It’s that time again! For part two of my YA Cliches series, I want to talk about female characters known as Mary Sues. These characters are portrayed as near perfect females; young girls and women who can do no wrong and who no harm comes to. Take Tris from the Divergent Series for example. Tris starts out as a very relatable and flawed girl trying to find her place in a divided dystopian Chicago. By Allegiant however, Tris morphs into a Mary Sue. She is immune to death serum, which in most cases would be pretty cool, but when you consider that she is already immune to the simulation serum and unable to be controlled, it’s a bit much.
Even Ginny from the Harry Potter suffers from occasional cases of Mary Sue-itis. She is never shown as flawed. She’s pretty. She’s popular. She’s powerful. She plays Quidditch and is very smart. While we, as readers, don’t get to see enough of Ginny to get a good grasp of her character, she is hardly shown as vulnerable. Hermione on the other hand is an extremely flawed character who at times could be considered a Mary Sue. She is smart, but at times she can be narrow-minded to a fault. Her greatest strength is also her greatest weakness. We see her triumphs and we see her failures. That’s why I wouldn’t consider her a Mary Sue.
The reason why this trope bothers me is because it shows a real lack of character development. How boring would The Hunger Games be if Katniss was perfect all the time? The real appeal of that series is how flawed, vulnerable and damaged Katniss is by the games. Though her narration can be a bit difficult to read at times, it adds to the charm of the series. Katniss is a wounded veteran of war. And that’s why I love her.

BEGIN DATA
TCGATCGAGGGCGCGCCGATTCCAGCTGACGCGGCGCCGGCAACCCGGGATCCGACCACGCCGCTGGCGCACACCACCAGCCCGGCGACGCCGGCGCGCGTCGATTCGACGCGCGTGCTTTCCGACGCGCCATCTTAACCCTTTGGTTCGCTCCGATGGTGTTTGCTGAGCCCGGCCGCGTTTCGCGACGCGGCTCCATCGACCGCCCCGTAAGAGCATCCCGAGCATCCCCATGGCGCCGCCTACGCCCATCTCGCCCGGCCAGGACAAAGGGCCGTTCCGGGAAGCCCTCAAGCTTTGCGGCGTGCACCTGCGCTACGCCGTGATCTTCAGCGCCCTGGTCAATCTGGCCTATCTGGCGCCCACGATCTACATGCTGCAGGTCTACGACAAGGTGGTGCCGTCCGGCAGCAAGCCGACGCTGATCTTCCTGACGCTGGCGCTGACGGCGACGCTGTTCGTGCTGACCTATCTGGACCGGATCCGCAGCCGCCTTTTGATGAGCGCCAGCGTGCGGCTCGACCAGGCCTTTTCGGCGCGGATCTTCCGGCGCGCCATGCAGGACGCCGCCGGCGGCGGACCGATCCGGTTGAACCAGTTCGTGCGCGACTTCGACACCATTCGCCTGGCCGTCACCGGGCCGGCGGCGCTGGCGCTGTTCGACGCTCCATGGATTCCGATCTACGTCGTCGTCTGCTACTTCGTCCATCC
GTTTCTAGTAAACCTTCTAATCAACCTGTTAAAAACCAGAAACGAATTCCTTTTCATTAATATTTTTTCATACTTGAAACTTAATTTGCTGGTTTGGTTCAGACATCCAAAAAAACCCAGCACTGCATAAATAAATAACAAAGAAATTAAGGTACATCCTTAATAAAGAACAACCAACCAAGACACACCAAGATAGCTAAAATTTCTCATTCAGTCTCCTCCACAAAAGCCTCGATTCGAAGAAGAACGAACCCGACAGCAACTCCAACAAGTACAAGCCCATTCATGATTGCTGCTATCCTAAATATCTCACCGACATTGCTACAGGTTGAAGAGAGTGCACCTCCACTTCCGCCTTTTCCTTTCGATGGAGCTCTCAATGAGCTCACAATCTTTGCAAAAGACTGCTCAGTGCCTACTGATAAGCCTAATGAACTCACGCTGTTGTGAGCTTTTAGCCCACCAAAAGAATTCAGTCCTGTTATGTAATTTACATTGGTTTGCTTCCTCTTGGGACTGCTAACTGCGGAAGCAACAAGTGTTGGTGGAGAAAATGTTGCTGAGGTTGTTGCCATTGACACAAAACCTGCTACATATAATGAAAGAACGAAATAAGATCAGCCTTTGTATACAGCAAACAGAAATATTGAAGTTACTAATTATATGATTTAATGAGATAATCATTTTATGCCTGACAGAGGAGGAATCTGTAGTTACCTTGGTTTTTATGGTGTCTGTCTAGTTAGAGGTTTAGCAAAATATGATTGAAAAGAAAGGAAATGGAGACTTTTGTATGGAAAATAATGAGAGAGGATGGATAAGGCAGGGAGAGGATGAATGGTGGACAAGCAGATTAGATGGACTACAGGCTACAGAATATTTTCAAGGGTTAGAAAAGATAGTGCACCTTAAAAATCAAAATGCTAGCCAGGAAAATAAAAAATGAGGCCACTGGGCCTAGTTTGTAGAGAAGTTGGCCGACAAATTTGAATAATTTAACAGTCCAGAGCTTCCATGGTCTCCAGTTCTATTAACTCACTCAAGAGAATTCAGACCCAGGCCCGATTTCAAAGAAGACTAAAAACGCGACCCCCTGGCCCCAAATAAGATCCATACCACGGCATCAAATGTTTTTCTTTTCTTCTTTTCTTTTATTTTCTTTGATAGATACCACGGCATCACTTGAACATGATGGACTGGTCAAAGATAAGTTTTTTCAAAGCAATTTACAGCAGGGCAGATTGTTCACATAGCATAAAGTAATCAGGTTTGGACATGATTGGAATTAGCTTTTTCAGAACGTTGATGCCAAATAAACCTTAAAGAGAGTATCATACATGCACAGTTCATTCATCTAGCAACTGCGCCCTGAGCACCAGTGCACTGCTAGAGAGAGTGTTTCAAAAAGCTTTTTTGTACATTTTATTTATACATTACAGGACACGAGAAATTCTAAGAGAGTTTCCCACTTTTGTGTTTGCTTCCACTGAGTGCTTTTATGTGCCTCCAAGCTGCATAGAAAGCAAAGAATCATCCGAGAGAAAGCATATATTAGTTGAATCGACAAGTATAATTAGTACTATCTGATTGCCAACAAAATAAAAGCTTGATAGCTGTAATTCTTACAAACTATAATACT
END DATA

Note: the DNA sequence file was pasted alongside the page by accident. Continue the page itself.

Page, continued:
Fortunately, I haven’t seen the Mary Sue archetype in many books lately, but I still have to catch up on a few popular series before I come to a final consensus.
Female characters are not the only ones who suffer from this syndrome. YA books are also filled with the male version, known as a Gary Stu. Barnes and Noble released an article citing some famous (or infamous) Mary Sue’s and Gary Stu’s in literature such as James Bond, Beth March, Charles Wallace Murry from A Wrinkle in Time and Bella Swan just to name a few.
I don’t mind characters who exhibit good traits. In fact, I tend to root for them. However, when they start treading into wish fulfillment territory and find themselves getting out of each and every situation too easily, I become uninterested.
Are you guys familiar with Mary Sue/Gary Stu characters? Drop me a comment and let me know.
Stay tuned next week for part three!